Sunday, September 29, 2013

Hey, who's in charge here anyway?

A few years ago, my Sizzling Sisters and I decided to create a series of books. Each of us would write a story or a novella based in the fictional town of Port Clef, CT. We had a great time building the town and populating it with our characters, some of whom end up in each others' stories.  I had volunteered to write the first story.

It didn't exactly work out that way. Two plus years later, my Sweet Spot story is finally out! CAT SCRATCH FEVER was a story I had kicking around in my brain for a long time. I'd thought about it and thought about it and heard the characters speaking in my head forever. When I finally got down to seriously writing it, something strange happened. It was like the characters had been waiting around for me to get my act together for so long, they were sick of my pace and decided to take over.

I had planned on writing a novella. Apparently, Sage and Walker didn't think their story could be told that quickly. (It's almost 50,000 words) I had planned on making it romantica. Sage and Walker weren't quite so quick to hop into bed together. (Although, when they did, it was HAWT!) I had planned on having all sorts of convoluted conflicts and personal angst. Yeah, they weren't going for that either.

You may be thinking, "Hey, you're the AUTHOR, stop making excuses and write the book the way you planned!". I tried that. It didn't work. Every time I tried to force the book to go the way I had outlined it-- and I use that term very loosely--my writing stalled and I couldn't move the story forward. When I just let go and let them take over, I couldn't type fast enough to keep up with the words pouring out of my brain.

I think sometimes you just have to go with what's working, in writing and in life. If we get too caught up in controlling everything, we may just steer ourselves in a direction we didn't want to go. I generally like being in charge, but in this case, I'm glad I was able to let it ride. Sometimes it's nice to let someone else drive.

I hope you'll pick up a copy of CAT SCRATCH FEVER and take it out for a spin yourself!

Sunday, September 22, 2013

Great Expectations

You know what I need? I need to be 'Cait Miller' in my real life.

Cait is brave, outspoken, shameless, unafraid off her sexuality. She has an awesome wardrobe and a great social life to go with it. Cait is the person who told a roomful of people something she hadn't even told her closest friend. She's the one who can stand in front of those same people and talk about sex without blushing (much). She's the person who said 'I want a tattoo dammit' and went and got not one but two. She sings karaoke occasionally and given enough vodka. Cait travels to foreign countries alone and makes friends without worrying what they think of her.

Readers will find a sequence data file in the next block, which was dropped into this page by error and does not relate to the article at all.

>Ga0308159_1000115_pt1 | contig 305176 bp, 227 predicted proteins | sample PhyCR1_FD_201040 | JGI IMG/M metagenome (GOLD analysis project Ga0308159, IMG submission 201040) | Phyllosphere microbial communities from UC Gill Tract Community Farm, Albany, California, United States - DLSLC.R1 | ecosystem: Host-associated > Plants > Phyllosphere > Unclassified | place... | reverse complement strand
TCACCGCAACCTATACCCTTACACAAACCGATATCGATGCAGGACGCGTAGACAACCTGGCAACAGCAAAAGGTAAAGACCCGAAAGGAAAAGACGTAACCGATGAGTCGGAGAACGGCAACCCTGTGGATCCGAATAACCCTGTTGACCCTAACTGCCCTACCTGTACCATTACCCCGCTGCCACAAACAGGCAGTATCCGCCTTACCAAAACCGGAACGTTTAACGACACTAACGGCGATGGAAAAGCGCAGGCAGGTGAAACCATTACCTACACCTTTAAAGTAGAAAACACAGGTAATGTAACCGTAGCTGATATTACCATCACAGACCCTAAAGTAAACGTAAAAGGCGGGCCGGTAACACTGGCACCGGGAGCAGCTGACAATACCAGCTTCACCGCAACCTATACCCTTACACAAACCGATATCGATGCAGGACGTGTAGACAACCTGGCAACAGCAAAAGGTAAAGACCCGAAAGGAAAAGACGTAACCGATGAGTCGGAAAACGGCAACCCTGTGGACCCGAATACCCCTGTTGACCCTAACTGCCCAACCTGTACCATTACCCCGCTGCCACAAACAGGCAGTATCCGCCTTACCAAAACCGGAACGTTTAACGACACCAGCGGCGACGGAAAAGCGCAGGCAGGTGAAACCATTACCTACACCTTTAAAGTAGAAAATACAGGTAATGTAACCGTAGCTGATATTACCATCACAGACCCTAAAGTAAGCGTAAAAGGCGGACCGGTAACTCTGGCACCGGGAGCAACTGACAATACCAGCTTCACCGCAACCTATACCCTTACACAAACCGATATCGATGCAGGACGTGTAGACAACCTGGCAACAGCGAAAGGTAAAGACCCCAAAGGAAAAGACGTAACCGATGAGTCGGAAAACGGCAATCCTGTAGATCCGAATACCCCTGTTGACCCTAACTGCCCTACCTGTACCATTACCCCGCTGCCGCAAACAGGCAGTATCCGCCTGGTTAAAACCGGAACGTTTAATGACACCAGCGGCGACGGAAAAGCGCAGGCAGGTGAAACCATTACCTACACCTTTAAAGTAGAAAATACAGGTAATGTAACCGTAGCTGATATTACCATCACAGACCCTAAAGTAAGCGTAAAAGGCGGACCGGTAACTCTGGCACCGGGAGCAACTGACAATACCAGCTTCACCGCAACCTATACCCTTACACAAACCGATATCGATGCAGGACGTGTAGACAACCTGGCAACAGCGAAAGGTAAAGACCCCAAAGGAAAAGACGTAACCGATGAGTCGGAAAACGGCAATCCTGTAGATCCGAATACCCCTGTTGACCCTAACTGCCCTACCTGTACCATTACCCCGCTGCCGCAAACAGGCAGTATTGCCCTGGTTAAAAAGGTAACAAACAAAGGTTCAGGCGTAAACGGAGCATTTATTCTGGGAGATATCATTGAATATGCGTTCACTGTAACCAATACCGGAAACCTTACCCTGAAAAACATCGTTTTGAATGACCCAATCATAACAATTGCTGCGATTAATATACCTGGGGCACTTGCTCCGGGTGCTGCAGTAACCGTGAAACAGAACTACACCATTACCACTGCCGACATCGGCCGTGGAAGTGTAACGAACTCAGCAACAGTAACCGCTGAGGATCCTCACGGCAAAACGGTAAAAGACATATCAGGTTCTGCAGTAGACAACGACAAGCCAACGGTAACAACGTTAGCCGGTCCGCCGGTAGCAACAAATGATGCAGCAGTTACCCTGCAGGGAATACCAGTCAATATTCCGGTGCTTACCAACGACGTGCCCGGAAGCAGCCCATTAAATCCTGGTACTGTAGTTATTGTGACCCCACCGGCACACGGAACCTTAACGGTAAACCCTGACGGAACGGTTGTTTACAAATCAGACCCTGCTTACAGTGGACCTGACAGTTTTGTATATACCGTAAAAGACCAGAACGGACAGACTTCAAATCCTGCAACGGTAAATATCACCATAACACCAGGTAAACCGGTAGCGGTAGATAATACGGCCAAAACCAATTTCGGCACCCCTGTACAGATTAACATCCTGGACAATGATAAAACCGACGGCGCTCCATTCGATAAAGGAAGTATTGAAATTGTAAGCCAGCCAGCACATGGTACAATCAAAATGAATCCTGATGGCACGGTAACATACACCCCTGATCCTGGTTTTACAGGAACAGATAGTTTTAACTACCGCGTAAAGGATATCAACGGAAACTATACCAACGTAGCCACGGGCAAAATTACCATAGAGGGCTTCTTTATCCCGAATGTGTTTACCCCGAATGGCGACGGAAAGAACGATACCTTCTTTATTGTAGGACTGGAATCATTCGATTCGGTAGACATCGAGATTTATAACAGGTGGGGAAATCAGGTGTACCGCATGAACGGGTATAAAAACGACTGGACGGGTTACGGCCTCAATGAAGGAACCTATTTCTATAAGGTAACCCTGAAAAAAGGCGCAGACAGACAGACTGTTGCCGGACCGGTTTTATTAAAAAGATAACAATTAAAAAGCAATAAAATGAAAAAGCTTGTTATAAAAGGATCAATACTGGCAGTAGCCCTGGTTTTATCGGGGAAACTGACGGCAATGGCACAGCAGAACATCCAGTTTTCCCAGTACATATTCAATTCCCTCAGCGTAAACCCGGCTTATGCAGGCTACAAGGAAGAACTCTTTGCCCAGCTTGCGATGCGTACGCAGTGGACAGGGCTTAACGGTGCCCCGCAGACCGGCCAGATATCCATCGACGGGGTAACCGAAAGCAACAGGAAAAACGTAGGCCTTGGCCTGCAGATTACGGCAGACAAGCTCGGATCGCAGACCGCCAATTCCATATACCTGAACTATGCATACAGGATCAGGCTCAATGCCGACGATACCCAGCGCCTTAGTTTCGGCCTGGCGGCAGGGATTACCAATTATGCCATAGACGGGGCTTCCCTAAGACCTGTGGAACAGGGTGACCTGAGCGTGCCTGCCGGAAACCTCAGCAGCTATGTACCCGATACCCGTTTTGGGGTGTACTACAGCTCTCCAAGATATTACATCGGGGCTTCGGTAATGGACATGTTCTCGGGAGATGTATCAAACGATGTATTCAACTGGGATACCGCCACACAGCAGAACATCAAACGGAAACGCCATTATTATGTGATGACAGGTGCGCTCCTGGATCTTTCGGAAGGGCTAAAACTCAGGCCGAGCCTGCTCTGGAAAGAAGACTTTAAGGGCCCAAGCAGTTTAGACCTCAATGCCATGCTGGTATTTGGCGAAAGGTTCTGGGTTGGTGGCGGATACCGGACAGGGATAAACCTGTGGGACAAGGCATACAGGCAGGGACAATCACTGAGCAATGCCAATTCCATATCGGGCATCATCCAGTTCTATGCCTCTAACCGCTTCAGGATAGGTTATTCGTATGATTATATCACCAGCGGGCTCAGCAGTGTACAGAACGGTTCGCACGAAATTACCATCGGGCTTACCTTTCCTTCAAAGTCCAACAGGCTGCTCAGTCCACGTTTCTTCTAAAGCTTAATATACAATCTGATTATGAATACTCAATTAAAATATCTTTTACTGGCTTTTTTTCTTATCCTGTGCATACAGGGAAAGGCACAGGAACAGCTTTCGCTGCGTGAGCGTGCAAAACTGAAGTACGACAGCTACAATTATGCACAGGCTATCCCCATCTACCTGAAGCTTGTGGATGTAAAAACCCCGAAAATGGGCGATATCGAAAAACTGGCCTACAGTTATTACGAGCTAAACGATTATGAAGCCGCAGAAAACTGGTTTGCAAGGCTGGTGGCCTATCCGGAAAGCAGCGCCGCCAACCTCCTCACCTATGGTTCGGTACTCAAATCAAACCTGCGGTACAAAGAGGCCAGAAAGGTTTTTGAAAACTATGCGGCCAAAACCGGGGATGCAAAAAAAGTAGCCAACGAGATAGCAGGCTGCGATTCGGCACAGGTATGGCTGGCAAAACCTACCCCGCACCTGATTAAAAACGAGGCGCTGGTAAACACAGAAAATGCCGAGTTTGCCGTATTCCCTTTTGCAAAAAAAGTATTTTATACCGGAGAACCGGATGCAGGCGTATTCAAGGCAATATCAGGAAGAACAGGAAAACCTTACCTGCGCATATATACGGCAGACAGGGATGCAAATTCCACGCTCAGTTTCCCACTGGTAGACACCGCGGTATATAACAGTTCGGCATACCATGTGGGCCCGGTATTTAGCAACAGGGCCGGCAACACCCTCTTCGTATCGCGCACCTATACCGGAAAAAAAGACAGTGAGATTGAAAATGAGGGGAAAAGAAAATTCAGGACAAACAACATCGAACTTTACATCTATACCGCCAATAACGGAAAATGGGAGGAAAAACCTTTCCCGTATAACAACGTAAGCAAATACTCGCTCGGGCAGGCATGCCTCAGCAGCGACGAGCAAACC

Cait is everything I would be if I wasn't afraid for my job and of what my family and friends would say or think. Wouldn’t it be great if we could all live without that fear? Then again perhaps that fear is what keeps some really bad behaviour in check for some people.

What would you do with your life if you didn’t have to live up to others expectations of you? Or maybe you are one of the lucky ones who already does. If that’s the case, I salute you...while I still try to find the courage to break completely free of those chains.

Sunday, September 15, 2013

To the future!

Yesterday my daughter and I went to see Austenland, a movie that centers around the question, “What if there were a real place where you could step into Regency England and live the life of Austen’s heroines?”

The movie was fun and filled with plenty of Austen references (as you’d expect). The heroes were dashing with just enough mystery to keep the entire piece intriguing. Jane, the intrepid hero reminded me at times more of Jane Eyre, a Bronte heroine rather than an Austen one, but it didn’t bother me in the least.

But it did get me to thinking.

Jane Austen wrote only six major novels (can you name them? See below to see if you’re right!). Yet here we are, 194 years after her death, still entranced by the world she created. Even the Bronte sisters (Charlotte, Emily and Anne) keep hold of our reading interest and they only have one major work each (Match ‘em up! Who wrote what? See below for the answers).

No, I’m not going to ask what you think I’m going to ask. Reams of papers have been written on all four of these women with plenty of analysts giving their thoughts as to why the stories have endured. To me it’s actually pretty simple: good stories and memorable characters.

And that’s what the Scribes write as well. From Tara Nina’s McKinnons to Ruby Storm’s hunky heroes in love, from Tielle St. Clare’s dragons to Cait Miller’s stories of magic, Lynn LaFleur’s wonderful seductions, Arianna Hart’s sexy heroes and my own tales of Dominance and submission, we tell stories. Good stories.

Now, in two hundred years will someone write a fictional getaway based on our books? Why not? After all, a girl can dream!


Jane Austen: In publishing order: Sense and Sensiblity, Pride and Prejudice, Mansfield Park, Emma, Northanger Abbey, and Persuasion

Charlotte Bronte: Jane Eyre
Emily Bronte: Wuthering Heights

Anne Bronte: Agnes Grey